Contrary to its name, Sunshine Week is not a promise of clear skies and warm weather. Instead, it is an acknowledgment of the disinfecting power of a free press to ensure a healthy government.
Newspapers such as The Columbian supply that disinfectant, serving as a watchdog over public officials. We provide coverage of local, state and federal representatives, keeping in mind that an informed citizenry is essential to a properly functioning democracy. As former U.S. Supreme Court Justice Sandra Day O’Connor once said: “A fundamental premise of American democratic theory is that government exists to serve the people. … Public records are one portal through which the people observe their government, ensuring its accountability, integrity, and equity while minimizing sovereign mischief and malfeasance.”
So, we celebrate Sunshine Week, an initiative to highlight the importance of open government. And we honor the numerous avenues for prying open that government to ensure it remains of, by and for the people.
In Washington, one important linchpin to open government is TVW, a public-affairs outlet that is celebrating its 25th year. Through TV broadcasts and internet links, the service provides access to state government that often otherwise would not be available. Locally, CVTV provides similar access, as does C-SPAN at the federal level.
Just last week, TVW broadcast legislators’ debates regarding state funding to combat the coronavirus outbreak. When lawmakers doubled a previous pledge and committed $200 million from the state’s rainy day fund, the TVW cameras made it possible for taxpayers across Washington to hear the reasoning and develop a better understanding of the inner workings of state government.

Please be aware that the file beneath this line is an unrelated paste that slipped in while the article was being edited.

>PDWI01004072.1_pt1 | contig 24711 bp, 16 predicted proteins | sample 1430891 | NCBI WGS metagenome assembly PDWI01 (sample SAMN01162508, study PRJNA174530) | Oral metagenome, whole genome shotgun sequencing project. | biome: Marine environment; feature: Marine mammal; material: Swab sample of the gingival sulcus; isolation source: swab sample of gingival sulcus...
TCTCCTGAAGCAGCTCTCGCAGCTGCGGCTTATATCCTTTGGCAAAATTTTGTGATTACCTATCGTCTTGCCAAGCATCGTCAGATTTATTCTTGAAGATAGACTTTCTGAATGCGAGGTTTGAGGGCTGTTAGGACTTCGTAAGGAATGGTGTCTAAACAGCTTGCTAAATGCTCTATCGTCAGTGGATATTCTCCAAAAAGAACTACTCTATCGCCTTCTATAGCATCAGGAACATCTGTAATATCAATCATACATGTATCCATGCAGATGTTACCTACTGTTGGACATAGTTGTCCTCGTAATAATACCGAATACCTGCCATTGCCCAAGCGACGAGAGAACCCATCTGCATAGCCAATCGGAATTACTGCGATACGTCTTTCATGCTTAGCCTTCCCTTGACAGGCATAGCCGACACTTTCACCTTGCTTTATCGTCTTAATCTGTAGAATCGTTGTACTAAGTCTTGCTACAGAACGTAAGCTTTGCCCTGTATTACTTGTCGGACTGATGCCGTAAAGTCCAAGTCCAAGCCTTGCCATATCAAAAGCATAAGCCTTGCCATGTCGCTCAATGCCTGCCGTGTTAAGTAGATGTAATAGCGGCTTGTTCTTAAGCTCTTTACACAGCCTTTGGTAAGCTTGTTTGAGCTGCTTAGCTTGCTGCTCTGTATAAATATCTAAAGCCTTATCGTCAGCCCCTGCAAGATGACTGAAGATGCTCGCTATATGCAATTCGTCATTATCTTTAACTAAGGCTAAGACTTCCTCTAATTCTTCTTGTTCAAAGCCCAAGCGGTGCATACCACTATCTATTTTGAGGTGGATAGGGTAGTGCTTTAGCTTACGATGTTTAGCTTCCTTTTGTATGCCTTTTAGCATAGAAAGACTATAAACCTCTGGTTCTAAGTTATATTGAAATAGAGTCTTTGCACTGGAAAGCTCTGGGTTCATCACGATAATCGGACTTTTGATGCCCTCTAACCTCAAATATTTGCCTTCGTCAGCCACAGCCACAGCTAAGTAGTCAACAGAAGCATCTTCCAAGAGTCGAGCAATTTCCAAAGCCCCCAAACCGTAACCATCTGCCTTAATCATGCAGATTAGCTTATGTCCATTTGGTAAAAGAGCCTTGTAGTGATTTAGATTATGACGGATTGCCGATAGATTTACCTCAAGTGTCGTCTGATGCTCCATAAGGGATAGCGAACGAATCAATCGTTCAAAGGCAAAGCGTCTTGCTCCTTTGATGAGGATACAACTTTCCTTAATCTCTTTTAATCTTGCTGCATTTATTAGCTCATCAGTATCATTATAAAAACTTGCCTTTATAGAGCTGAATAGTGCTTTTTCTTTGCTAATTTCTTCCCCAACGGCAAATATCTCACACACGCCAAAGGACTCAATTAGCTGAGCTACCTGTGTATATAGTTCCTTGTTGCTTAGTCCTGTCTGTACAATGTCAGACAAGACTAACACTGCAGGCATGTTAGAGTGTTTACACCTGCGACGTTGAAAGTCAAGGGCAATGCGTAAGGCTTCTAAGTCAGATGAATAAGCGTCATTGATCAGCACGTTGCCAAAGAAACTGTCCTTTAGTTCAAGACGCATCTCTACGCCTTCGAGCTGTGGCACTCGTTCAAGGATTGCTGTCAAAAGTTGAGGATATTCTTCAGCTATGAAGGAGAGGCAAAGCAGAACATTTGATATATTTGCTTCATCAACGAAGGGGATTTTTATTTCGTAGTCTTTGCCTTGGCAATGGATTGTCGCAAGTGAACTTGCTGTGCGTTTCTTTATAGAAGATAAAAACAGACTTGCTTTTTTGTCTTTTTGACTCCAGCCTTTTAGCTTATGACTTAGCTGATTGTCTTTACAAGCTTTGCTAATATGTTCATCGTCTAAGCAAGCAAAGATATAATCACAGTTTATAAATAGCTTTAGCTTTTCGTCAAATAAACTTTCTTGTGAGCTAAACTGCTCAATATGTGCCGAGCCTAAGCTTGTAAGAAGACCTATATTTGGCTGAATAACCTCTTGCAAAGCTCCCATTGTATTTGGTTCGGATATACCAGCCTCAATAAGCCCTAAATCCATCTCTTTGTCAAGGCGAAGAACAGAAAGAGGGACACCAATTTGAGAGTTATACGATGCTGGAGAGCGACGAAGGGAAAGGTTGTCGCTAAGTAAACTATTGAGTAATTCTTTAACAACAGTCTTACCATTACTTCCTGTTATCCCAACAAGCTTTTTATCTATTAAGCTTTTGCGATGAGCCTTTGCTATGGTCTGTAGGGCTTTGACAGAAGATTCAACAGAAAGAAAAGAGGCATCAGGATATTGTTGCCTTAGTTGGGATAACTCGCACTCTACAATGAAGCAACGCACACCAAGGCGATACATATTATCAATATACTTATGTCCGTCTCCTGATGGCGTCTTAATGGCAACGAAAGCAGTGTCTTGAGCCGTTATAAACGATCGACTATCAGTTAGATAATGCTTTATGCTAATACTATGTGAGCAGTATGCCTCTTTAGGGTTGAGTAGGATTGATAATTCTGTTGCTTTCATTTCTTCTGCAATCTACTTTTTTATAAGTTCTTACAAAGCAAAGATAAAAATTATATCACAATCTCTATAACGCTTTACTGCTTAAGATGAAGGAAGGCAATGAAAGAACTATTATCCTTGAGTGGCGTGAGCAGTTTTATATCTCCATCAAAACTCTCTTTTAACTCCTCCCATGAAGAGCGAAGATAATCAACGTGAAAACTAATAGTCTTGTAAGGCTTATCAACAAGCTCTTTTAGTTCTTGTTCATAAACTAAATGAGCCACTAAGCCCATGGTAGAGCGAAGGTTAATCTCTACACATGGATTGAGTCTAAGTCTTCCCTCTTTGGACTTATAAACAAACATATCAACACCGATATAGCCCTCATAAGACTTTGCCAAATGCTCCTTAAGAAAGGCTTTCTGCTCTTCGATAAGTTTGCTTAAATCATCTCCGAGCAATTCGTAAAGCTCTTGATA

For those who miss live broadcasts, TVW’s on-demand web archive of legislative meetings and press conferences serves as a valuable resource for residents, journalists and researchers.
Such access might be more important now than ever before. With a presidential administration prone to labeling unflattering reports as “fake news” and with a president who has declared the media to be “the enemy of the American people,” transparency is facing a withering attack. Far too many Americans are willing to accept the word of governments that obfuscate the truth rather than embrace it.
In reality, the media is the American people rather than an enemy of it. That is particularly true of local newspapers, where employees are members of the community, living and playing and paying taxes just like their neighbors. And when it comes time to go to work, part of our job is to hold government accountable.
In Washington, that job is bolstered by the Public Records Act, an initiative passed by voters in 1972. While the state has strong open-government laws, many officials over the years have attempted to undermine that transparency rather than hold themselves to the standards demanded by the public.
Such conflict provides the impetus for Sunshine Week. It is no coincidence that Sunshine Week falls every year around the March 16 birthday of Founding Father James Madison. And it is no coincidence that the occasion reflects a Madison quote: “A popular government without popular information or the means of acquiring it is but a prologue to a farce or a tragedy or perhaps both.”
Providing information and ensuring that government is responsive to the people is the essential role of a free press. And that requires sunshine throughout the year rather than a single week.